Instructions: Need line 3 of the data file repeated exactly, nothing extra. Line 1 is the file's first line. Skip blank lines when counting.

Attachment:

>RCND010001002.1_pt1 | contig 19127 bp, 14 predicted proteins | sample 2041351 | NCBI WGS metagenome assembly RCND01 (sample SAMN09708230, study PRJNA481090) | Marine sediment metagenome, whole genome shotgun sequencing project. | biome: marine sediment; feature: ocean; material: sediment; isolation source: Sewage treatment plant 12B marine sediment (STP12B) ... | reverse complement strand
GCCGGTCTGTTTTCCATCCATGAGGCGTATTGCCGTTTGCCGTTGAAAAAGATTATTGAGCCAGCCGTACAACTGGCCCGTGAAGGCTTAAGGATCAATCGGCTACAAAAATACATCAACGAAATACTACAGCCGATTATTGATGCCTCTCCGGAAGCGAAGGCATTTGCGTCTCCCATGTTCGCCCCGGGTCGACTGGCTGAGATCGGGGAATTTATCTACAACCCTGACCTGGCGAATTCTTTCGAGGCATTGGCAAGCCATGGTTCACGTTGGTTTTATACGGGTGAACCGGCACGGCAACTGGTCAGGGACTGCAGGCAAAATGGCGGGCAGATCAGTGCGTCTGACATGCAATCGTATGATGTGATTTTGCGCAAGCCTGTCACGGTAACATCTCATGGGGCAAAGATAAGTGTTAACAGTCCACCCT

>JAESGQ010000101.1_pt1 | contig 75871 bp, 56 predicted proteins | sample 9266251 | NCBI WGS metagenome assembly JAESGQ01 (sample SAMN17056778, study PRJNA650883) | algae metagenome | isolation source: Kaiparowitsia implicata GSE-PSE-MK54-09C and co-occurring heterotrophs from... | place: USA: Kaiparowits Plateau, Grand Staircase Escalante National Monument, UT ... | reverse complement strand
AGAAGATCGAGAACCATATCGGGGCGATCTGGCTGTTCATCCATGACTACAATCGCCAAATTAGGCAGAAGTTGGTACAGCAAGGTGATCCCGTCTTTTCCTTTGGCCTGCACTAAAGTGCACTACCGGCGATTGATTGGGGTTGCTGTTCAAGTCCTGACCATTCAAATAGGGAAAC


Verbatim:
>JAESGQ010000101.1_pt1 | contig 75871 bp, 56 predicted proteins | sample 9266251 | NCBI WGS metagenome assembly JAESGQ01 (sample SAMN17056778, study PRJNA650883) | algae metagenome | isolation source: Kaiparowitsia implicata GSE-PSE-MK54-09C and co-occurring heterotrophs from... | place: USA: Kaiparowits Plateau, Grand Staircase Escalante National Monument, UT ... | reverse complement strand